Less invasive approaches for hip arthroplasty have been developed in order to decrease traumatisation of soft tissue and shorten hospital stay. However, the benefits with a new technique can be at the expense of a new panorama of problems. This manuscript describes, with emphasis on postoperative complications, our experience from the first 200 cases of unilateral hip replacement using the direct anterior minimally invasive (MIS) approach.
A straight incision in front of the greater trochanter was used and the tensor muscle was approached subfascially and retracted laterally. The joint was opened and the femoral head was removed. Usually excellent acetabular exposure was obtained. In order to get access to the proximal femur, the hip capsule was released posterolaterally so that the femur could be lifted using a special retractor behind the tip of the trochanter. After insertion of the prostheses, the wound was closed using running sutures in the fascia overlying the tensor, sub- and intracutaneously.
There was a small influence of BMI on the duration of surgery, and obese patients tended to have the cup positioned at a higher degree of deviation. There were in total 17 complications of which 5 necessitated revision surgery; 3 peroperative femoral fractures and 2 dislocations. Another 4 dislocations were treated with closed reduction and did not recur. 3 cases of nerve injury were noted, all resolved within 12 months. Three cases of DVT were diagnosed as well as 2 cases of postoperative infection; none of these led to chronic disability.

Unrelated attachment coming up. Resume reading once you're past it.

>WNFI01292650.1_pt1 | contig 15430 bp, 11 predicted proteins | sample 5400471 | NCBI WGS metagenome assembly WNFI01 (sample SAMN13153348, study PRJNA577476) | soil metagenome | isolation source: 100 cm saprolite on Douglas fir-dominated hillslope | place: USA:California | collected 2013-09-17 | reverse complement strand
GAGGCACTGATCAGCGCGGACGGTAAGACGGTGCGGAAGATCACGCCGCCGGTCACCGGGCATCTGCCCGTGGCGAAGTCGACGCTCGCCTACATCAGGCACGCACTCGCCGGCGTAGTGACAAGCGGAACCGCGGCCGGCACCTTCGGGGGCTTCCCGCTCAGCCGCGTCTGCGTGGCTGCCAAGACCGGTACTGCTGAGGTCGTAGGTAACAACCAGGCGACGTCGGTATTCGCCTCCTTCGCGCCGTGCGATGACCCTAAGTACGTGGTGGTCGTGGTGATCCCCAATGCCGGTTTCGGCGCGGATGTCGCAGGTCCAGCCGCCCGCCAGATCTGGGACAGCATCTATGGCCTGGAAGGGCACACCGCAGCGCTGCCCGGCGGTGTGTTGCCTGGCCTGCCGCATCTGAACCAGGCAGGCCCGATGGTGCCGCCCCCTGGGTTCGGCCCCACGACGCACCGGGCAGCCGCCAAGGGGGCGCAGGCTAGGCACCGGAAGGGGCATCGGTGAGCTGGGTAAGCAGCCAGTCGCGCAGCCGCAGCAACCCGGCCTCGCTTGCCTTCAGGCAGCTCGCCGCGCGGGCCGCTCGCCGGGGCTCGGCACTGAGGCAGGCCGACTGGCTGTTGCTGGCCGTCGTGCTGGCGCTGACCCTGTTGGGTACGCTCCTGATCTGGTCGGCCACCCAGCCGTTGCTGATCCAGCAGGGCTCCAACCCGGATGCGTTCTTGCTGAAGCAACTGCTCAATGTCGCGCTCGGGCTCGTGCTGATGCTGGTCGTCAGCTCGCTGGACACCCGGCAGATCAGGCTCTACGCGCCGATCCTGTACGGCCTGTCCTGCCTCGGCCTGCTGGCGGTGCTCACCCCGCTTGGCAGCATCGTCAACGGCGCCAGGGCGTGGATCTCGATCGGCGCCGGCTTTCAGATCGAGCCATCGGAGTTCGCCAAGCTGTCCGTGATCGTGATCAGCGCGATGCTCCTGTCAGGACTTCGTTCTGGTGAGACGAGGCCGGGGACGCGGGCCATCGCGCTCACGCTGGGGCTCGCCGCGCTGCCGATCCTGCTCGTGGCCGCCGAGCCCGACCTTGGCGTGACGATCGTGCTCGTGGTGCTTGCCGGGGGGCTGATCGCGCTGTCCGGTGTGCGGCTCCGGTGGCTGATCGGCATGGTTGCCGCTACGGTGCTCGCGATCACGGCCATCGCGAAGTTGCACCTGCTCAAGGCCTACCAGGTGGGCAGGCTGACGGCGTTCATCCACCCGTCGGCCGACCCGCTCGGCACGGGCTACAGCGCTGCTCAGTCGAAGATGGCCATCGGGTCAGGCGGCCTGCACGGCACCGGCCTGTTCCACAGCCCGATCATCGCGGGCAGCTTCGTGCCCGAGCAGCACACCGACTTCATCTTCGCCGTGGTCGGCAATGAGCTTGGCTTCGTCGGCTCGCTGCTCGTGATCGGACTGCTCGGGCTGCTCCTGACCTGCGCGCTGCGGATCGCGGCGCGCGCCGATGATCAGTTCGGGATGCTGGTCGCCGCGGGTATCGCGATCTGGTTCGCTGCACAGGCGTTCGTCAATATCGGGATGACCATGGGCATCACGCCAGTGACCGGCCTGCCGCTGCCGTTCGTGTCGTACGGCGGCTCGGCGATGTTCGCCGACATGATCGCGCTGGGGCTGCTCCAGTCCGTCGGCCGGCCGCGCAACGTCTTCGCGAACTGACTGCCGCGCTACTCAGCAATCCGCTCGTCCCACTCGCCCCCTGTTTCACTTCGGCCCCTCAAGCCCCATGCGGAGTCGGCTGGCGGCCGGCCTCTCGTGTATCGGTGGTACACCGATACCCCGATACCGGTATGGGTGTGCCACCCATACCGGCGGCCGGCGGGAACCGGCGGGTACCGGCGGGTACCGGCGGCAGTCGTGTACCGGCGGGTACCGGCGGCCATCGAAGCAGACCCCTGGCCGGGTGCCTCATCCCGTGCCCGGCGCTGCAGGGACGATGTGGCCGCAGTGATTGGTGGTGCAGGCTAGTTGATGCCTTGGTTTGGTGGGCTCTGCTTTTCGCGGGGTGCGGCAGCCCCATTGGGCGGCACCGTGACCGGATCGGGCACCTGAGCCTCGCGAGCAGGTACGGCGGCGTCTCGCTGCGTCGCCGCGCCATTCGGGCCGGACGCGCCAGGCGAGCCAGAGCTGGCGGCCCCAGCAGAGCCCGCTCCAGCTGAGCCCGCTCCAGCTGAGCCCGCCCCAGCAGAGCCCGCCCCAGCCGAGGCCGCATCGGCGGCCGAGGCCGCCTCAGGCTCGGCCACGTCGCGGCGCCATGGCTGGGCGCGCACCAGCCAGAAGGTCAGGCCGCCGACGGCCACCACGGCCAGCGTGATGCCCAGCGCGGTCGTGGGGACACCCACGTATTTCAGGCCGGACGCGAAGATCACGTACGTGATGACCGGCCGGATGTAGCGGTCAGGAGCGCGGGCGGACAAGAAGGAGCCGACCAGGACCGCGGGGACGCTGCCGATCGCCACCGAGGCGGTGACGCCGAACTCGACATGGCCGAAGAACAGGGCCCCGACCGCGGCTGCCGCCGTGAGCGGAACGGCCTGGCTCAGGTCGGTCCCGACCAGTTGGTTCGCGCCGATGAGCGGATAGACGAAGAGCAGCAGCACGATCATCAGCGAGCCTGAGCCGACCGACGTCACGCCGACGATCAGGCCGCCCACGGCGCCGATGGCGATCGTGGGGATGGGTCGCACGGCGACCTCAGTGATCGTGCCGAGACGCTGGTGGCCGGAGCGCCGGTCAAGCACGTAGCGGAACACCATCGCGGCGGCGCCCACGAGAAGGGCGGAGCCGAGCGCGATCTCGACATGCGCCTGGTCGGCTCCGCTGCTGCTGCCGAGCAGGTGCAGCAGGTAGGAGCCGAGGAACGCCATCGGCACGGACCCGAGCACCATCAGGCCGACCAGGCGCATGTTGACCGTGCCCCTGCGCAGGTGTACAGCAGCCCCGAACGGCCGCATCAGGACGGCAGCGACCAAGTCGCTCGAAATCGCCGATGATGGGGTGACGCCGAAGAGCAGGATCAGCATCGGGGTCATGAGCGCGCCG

The technique is perhaps more technically demanding than the lateral approaches used today due to the somewhat limited surgical exposure. Morbidly obese or very muscular patients as well as patients with a short femoral neck or acetabular protrusion can represent particular problems. Our results indicate that there are certain risks when adopting this procedure but the complications noted are avoidable.